MARC DAVIS On Your 'Marc,' Get Set, Go! HUNTERSVILLE, N.C. (Oct. 21, 2008) -- There have been milestones aplenty for the NASCAR Nationwide Series program at Joe Gibbs Racing (JGR) already this season, and teenage driving prodigy Marc Davis...
On Your 'Marc,' Get Set, Go!
HUNTERSVILLE, N.C. (Oct. 21, 2008) -- There have been milestones aplenty for the NASCAR Nationwide Series program at Joe Gibbs Racing (JGR) already this season, and teenage driving prodigy Marc Davis gets to add to that growing list when he straps into the No. 18 DLP HDTV Toyota Camry for Saturday's Kroger On Track for the Cure 250 at Memphis Motorsports Park in Millington, Tenn.
The 18-year-old African-American from Silver Spring, Md., will make his first Nationwide Series start in Saturday's 250-lap event around the .75-mile oval that lays just a stone's throw from the banks of the Mississippi. A product of the JGR driver development program founded by Joe Gibbs and the late Reggie White in May 2003, Davis made quite a name for himself and JGR in the NASCAR Camping World Series East the past two seasons, racking up eight top-five finishes and 13 top-10s in 26 races. He finished the 2008 campaign two weekends ago fifth in the season-ending point standings after placing ninth as a series rookie in 2007.
Saturday's Nationwide Series race puts Davis in the highly enviable position of driving for JGR's No. 18 Toyota team, which heads to Memphis riding a three-race winning streak after victories by Kyle Busch at Dover (Sept. 20), Denny Hamlin at Kansas (Sept. 27), and Busch again at Charlotte (Oct. 10) -- three of the No. 18 team's nine wins in all this season. With another nine Nationwide Series victories by its No. 20 Toyota team, JGR has become the winningest organization in a single season in series history.
Of course, Davis would like nothing better than to add to those impressive victory totals beginning this weekend as he is introduced to the Nationwide Series ranks as JGR's latest teen driving phenom. Fellow 18-year-old and Camping World Series East graduate Joey Logano, with whom Davis traded paint on numerous occasions in 2007, has already made history this season by becoming the youngest Nationwide Series winner ever when he drove JGR's No. 20 Toyota to victory in June at Kentucky Speedway in Sparta. Logano will once again be behind the wheel of the No. 20 car in Memphis as a teammate to Davis.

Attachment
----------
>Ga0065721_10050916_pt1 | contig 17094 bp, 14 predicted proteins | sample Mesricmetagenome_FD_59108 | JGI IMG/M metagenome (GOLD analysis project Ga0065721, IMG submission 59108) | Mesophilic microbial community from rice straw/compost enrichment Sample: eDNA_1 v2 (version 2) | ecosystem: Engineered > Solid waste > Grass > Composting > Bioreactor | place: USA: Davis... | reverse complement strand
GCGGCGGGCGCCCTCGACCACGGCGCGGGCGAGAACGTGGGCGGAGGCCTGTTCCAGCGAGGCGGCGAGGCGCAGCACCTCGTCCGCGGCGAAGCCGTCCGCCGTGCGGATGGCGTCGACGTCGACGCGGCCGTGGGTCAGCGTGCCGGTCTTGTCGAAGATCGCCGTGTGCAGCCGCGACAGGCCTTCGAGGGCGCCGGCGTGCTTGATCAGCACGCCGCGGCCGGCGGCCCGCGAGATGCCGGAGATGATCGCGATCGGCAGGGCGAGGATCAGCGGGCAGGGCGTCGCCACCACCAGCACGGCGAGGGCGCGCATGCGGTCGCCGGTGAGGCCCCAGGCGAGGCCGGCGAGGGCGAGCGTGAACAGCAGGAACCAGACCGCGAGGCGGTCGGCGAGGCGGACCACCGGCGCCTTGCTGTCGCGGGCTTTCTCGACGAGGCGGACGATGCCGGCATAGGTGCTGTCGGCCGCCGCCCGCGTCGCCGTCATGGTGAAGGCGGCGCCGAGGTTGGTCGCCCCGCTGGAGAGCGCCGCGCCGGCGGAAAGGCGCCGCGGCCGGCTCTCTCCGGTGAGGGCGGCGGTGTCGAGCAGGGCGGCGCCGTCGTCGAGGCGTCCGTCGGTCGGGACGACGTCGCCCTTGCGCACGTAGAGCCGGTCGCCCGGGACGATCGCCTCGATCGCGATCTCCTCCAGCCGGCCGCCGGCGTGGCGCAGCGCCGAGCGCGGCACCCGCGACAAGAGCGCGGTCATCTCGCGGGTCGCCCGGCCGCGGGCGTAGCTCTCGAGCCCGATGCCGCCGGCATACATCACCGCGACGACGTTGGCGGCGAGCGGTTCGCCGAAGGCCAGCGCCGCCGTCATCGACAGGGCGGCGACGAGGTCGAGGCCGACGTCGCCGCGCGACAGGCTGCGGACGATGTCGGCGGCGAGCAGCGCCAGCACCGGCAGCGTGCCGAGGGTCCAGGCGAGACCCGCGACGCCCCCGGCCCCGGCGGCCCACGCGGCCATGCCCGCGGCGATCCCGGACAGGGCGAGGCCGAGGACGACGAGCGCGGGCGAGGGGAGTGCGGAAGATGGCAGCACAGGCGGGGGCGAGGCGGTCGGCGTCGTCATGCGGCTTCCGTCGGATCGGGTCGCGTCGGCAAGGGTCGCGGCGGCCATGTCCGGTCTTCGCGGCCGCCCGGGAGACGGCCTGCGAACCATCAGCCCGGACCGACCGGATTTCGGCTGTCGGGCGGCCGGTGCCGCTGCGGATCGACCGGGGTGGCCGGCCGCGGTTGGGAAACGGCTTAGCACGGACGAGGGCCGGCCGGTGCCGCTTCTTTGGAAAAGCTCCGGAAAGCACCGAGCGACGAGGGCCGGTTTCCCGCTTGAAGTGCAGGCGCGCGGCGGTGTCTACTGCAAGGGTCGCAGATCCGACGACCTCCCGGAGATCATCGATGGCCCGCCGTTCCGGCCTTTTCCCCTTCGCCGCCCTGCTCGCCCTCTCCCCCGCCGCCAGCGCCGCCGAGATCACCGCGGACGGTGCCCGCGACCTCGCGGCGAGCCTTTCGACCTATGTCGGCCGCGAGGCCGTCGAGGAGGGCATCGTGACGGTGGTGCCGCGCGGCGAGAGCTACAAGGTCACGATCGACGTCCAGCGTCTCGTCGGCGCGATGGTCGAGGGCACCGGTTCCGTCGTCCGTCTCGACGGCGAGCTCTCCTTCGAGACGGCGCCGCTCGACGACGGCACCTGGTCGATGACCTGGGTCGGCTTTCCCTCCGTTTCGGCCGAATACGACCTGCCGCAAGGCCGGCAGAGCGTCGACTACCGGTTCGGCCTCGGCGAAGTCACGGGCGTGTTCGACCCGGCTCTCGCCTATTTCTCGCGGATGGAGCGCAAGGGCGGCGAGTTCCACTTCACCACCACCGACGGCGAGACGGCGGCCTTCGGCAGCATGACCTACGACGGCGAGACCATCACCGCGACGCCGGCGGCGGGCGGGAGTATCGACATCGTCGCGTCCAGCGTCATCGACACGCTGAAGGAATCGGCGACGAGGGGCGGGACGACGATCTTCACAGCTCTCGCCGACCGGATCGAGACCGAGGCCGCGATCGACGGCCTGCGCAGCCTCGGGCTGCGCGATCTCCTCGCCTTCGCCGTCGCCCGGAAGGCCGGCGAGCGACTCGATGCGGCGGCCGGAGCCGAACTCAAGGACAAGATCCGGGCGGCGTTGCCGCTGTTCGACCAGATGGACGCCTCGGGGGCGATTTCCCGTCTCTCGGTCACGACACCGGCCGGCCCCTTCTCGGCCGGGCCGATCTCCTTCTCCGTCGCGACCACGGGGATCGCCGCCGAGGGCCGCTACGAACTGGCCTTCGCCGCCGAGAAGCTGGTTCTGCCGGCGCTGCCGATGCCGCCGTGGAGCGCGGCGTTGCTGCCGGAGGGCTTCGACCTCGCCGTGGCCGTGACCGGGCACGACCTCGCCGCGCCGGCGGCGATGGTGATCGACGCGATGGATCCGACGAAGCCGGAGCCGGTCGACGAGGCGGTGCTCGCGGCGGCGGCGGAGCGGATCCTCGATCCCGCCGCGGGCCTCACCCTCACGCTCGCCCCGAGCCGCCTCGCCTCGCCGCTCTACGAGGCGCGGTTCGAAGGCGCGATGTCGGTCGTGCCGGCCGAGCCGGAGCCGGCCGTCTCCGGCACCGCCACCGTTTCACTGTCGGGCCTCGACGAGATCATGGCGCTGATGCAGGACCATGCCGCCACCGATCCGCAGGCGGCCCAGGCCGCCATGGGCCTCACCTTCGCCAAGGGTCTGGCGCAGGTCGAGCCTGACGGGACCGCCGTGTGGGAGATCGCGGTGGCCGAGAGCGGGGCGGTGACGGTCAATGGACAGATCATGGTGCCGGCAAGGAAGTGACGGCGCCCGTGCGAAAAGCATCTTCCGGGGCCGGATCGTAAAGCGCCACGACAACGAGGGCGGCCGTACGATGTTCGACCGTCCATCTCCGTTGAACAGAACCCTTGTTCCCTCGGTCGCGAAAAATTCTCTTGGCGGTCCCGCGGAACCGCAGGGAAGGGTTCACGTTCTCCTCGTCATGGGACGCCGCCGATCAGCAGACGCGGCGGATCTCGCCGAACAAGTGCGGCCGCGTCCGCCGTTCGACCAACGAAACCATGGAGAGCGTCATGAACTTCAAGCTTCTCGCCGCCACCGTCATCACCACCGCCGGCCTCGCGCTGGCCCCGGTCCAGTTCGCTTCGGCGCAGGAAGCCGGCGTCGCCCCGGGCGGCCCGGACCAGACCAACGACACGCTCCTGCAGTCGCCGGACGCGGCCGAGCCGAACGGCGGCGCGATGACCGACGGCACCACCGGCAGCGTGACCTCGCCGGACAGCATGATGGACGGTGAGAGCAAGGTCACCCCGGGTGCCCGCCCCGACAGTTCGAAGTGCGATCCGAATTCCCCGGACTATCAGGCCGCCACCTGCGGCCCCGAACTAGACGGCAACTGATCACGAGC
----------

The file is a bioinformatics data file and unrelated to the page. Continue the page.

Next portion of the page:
Like JGR's Nationwide Series teams this season, Davis is certainly no stranger to victory lane. He parlayed a strong 2006 season in the Limited Late Model and Late Model ranks at Hickory (N.C.) Motor Speedway into his Camping World Series East ride for JGR in 2007 and 2008. He became just the second African-American driver to win at Hickory, a feat first accomplished by former JGR development driver Chris Bristol in April 2004. Davis tallied six victories during his remarkable rookie season, along with six poles, 17 top-fives and 20 top-10s.
While Saturday marks the Nationwide Series debut for Davis, it won't be his first taste of competition in NASCAR's top-three series. In early September, just up the Mississippi at Gateway International Raceway in Madison, Ill., he put in a solid day's work in the NASCAR Craftsman Truck Series race, driving the No. 81 entry that is co-owned by National Football League star receiver Randy Moss. Davis qualified the race truck 12th and finished 16th, proving his racing mettle on one of NASCAR's quirkiest ovals.